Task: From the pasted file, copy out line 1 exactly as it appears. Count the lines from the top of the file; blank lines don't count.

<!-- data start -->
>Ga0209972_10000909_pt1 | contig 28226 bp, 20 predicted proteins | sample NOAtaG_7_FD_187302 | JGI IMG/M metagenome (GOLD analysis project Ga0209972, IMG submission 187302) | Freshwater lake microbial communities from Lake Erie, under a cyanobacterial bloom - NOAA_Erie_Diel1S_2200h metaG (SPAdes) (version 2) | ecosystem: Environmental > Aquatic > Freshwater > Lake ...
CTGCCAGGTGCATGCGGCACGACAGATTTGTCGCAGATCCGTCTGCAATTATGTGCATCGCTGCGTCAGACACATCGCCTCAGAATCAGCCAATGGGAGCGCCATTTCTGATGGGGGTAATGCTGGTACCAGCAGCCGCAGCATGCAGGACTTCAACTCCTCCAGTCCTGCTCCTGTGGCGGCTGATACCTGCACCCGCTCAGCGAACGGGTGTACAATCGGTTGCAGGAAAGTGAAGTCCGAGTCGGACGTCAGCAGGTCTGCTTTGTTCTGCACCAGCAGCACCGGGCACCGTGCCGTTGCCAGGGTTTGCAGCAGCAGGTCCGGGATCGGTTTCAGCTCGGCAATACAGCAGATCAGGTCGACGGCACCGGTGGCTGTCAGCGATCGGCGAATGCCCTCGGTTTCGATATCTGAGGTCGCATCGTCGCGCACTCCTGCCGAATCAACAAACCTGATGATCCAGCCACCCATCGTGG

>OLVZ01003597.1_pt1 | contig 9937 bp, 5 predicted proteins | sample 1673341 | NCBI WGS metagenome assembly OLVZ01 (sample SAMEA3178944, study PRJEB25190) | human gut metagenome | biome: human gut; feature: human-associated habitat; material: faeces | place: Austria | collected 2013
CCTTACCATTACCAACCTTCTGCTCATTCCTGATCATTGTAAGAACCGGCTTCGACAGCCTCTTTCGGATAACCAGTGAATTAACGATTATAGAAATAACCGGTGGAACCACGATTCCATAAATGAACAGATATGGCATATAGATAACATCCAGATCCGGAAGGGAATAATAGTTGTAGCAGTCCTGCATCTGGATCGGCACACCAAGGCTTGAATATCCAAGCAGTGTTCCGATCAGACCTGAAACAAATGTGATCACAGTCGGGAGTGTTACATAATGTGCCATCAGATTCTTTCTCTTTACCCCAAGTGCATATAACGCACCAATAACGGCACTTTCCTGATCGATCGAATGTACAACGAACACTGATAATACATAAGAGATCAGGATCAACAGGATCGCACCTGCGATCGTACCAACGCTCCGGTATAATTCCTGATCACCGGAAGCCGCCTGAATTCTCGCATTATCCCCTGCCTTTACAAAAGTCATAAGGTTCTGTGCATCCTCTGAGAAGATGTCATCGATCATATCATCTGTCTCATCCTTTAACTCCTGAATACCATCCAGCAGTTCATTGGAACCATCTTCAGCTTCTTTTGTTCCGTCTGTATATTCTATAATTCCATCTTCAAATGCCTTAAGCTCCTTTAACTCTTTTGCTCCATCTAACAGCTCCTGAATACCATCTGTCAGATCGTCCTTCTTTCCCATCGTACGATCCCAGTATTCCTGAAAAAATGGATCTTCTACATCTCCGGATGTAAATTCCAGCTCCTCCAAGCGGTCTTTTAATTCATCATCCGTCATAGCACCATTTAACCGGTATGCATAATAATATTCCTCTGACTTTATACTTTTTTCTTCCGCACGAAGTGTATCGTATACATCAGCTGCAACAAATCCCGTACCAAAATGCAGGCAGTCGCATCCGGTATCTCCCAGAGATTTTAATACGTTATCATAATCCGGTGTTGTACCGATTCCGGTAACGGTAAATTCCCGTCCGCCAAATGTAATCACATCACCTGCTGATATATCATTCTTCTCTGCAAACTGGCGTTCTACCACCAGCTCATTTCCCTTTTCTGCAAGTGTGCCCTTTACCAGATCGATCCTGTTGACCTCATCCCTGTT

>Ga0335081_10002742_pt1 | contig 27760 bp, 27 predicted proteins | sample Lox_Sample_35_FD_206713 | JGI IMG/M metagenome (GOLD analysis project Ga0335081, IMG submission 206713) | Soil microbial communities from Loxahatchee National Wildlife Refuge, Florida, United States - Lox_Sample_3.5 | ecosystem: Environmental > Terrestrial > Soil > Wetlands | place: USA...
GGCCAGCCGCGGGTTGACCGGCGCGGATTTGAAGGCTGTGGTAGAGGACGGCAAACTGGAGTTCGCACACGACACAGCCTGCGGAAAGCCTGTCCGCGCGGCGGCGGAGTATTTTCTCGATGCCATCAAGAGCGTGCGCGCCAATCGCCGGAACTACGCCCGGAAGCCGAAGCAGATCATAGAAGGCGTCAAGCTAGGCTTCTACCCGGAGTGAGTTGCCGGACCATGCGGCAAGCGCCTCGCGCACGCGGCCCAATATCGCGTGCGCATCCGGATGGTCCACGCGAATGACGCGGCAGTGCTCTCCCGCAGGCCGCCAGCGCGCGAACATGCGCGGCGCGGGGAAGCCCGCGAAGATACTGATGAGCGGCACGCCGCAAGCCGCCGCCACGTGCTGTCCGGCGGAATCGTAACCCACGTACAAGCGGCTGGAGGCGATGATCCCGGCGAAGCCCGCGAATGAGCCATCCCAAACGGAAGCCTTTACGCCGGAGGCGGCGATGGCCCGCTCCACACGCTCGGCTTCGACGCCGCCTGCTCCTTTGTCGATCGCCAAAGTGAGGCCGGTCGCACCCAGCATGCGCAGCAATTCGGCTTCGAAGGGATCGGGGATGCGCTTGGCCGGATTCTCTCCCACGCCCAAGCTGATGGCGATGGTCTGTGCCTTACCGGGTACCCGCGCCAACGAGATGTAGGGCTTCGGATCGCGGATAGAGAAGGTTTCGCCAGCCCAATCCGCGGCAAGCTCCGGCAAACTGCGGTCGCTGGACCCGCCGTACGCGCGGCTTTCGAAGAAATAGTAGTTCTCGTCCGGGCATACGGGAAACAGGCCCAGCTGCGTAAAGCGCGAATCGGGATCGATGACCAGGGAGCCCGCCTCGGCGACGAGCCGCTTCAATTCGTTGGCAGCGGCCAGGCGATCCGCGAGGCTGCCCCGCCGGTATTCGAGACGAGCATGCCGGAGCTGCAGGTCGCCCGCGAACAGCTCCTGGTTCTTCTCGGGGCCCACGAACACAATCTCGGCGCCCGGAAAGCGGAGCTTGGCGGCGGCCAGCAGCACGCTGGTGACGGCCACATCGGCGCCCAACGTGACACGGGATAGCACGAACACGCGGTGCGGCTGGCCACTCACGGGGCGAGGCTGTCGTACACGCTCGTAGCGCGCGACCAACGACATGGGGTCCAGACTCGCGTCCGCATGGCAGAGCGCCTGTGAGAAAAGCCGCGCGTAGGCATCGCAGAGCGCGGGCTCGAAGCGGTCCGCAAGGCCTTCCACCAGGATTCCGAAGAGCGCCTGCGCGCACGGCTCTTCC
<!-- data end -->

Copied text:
>Ga0209972_10000909_pt1 | contig 28226 bp, 20 predicted proteins | sample NOAtaG_7_FD_187302 | JGI IMG/M metagenome (GOLD analysis project Ga0209972, IMG submission 187302) | Freshwater lake microbial communities from Lake Erie, under a cyanobacterial bloom - NOAA_Erie_Diel1S_2200h metaG (SPAdes) (version 2) | ecosystem: Environmental > Aquatic > Freshwater > Lake ...